Corinn Columpar describes this condition, in relation to Shortbus, as “permeability.” She takes up the word used by a former New York City mayor who visits the club in the film and confesses that he was too scared to stand up and support HIV/AIDS patients in the 1980s. He contrasts this with what he calls New Yorkers’ permeability: “their openness to new ideas, new people, and new connections,” as Columpar writes.[ii] Columpar argues further that this permeability, an openness to possibility, was also a condition of Shortbus’s production, as a full devising collaboration between its performers (mainly non-professionals) and director John Cameron Mitchell—but I want to extend that collaborative permeability to reception.

What if film criticism—like Hugo—was receptive to, and celebratory of, the beautiful, delicate and soft as non-gendered qualities, both in films and in the way in which they are addressed? As Kiva Reardon has written, film criticism continues to operate an unconscious bias that excludes non-cismale non-white critical voices, creating a feedback system in which only certain kinds of films (and writing about film) are valued.[iii] Attention is given to films such as Whiplash (2014), literally a film about men hitting things, and each other, hard with sticks; this is indeed unconscious bias, a refusal to see the way in which critical values are not objective and transparent, but subjectively shaped by heteropatriarchy’s dominance (and love of dominance).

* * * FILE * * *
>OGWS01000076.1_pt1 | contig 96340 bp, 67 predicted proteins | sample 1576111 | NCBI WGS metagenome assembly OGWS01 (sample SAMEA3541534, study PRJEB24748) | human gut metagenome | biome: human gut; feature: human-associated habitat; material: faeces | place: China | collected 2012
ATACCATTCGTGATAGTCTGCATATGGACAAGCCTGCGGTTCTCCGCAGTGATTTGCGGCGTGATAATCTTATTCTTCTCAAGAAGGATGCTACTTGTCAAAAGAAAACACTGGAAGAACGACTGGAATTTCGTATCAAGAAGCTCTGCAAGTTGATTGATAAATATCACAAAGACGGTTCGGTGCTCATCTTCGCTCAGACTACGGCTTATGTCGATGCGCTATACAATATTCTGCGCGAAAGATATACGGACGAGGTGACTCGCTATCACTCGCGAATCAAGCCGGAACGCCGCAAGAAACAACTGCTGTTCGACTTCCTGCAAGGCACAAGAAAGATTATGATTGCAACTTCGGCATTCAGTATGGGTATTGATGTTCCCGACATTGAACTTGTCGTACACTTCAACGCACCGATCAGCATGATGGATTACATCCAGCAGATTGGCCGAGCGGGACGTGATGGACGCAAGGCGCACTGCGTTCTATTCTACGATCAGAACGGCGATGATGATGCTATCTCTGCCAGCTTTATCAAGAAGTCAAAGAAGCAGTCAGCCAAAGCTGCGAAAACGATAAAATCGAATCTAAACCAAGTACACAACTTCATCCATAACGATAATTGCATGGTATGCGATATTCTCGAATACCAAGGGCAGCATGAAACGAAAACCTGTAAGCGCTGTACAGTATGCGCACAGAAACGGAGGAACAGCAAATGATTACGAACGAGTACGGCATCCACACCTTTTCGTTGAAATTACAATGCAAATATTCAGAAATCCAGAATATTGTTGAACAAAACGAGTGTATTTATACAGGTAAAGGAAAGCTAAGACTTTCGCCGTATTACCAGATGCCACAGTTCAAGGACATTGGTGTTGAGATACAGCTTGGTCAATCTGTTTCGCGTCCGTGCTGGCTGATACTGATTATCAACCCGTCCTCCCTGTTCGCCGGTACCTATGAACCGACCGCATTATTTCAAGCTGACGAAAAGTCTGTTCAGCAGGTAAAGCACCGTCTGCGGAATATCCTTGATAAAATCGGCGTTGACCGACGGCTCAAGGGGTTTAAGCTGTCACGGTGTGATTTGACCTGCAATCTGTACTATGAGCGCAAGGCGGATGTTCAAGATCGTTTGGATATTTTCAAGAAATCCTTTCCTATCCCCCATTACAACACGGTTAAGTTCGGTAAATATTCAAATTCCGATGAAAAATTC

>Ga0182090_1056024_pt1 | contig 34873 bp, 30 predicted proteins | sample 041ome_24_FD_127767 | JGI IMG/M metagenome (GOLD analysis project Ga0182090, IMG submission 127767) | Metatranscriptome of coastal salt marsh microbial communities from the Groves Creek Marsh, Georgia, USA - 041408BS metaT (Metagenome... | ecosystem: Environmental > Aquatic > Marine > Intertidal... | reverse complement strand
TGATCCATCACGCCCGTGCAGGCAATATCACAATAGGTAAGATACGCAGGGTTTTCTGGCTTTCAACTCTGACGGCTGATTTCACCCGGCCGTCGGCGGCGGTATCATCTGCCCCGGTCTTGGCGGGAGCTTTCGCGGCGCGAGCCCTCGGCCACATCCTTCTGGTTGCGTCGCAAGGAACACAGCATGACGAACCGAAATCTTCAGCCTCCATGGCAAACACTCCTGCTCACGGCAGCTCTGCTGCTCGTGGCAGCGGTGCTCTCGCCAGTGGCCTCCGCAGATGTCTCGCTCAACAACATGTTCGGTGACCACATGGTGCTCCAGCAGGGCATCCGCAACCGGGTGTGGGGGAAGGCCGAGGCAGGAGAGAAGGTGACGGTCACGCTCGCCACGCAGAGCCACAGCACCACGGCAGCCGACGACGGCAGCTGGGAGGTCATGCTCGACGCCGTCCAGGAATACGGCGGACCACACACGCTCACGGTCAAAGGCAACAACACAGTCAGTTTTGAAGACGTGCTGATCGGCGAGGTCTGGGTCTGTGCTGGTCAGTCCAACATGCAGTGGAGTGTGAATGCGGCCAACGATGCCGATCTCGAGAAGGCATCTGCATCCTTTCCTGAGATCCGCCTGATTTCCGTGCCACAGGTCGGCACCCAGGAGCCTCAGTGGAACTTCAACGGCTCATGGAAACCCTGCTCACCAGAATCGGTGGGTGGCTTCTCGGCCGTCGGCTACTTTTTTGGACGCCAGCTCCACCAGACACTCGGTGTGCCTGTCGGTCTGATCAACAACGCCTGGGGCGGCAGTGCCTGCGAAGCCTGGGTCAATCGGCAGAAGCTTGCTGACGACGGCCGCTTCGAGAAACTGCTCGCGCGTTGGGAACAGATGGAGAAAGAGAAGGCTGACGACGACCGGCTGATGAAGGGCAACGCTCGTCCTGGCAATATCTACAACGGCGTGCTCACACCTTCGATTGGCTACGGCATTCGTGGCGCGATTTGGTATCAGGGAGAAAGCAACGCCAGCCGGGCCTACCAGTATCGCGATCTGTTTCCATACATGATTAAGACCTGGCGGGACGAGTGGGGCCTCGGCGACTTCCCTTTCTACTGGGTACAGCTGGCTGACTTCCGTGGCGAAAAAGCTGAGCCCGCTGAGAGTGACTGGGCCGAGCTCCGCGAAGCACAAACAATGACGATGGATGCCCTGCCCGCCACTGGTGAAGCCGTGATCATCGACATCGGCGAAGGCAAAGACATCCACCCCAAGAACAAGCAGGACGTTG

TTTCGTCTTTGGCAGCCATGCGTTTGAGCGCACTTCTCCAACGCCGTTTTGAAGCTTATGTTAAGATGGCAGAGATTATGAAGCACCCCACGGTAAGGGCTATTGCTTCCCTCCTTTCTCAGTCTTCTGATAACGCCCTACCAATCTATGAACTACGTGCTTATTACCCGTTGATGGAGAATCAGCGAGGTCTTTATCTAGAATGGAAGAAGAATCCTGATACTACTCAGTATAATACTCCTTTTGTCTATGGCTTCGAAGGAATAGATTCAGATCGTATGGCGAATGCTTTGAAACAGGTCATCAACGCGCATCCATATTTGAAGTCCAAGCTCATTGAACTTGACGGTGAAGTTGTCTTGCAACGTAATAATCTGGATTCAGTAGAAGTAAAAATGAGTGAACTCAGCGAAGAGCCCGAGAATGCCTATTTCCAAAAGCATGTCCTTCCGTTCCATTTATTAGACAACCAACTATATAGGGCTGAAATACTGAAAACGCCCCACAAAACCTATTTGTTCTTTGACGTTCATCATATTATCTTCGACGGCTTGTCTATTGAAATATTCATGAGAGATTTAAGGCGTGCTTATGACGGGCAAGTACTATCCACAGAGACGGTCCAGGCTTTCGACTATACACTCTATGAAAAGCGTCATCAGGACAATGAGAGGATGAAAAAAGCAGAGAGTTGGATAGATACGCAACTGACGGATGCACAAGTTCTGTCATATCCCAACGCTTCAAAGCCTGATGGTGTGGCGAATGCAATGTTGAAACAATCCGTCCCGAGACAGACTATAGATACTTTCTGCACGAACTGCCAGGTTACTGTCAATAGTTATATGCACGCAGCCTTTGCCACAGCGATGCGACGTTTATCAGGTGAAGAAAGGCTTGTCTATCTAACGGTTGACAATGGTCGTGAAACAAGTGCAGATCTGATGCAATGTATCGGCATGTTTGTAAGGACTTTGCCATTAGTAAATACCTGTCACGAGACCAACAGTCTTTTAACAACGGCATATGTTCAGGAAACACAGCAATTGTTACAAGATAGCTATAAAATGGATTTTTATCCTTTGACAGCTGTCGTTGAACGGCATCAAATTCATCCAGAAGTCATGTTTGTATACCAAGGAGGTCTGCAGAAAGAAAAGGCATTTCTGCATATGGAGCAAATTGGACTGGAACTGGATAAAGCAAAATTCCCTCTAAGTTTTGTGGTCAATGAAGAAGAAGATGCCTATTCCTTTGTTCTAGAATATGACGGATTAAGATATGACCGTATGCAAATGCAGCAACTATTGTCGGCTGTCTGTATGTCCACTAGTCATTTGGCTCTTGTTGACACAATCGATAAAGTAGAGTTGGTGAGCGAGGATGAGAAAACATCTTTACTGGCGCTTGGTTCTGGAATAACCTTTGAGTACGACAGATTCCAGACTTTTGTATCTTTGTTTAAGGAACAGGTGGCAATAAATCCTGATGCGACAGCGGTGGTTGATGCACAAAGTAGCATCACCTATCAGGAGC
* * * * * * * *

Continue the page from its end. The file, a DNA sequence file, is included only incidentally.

The softness of the soft cock detaches it from binary conceptions of masculinity, making it mobile and gender-fluid, just as the concept of intervulnerability and infectiousness renders it a permeable surface rather than a penetrative object.

Barry Jenkins’ second film Moonlight (2016) demonstrates that hard cock is a racist as well as sexist trope: the film’s protagonist Chiron finds tenderness among men, first as a young boy mentored by Juan, a neighbourhood drug dealer who defies stereotypes of homophobic violence, and later through reciprocal, consensual sexual contact with his school friend Kevin. Presenting exquisite images of Black and Latino masculinity as gentle and vulnerable, the film de-objectifies its characters without desexualising them, running counter to the white racist fetishisation of Black male hardness described in Kobena Mercer’s classic essay on Robert Mapplethorpe’s photographs, “Skin Head Sex Thing.”[iv] British trans lesbian filmmaker Campbell X’s short-in-progress “Des!re” takes a similar approach to transmen and masculine-of-centre people, staging images that do not re-inscribe masculinity as solely constituted by hardness or aggression.

This is particularly significant for the non-essentializing concept of the feminist penis (skin or silicone): transmen and masculine-of-centre people appear in X’s film as vulnerable, soft, open, and playful without contradiction to their masculine embodiment (as the women in their earlier film “Fem” appeared bold, strong, powerful, muscular, demanding and large without contradiction to their feminine embodiment). The softness of the soft cock detaches it from binary conceptions of masculinity, making it mobile and gender-fluid, just as the concept of intervulnerability and infectiousness renders it a permeable surface rather than a penetrative object.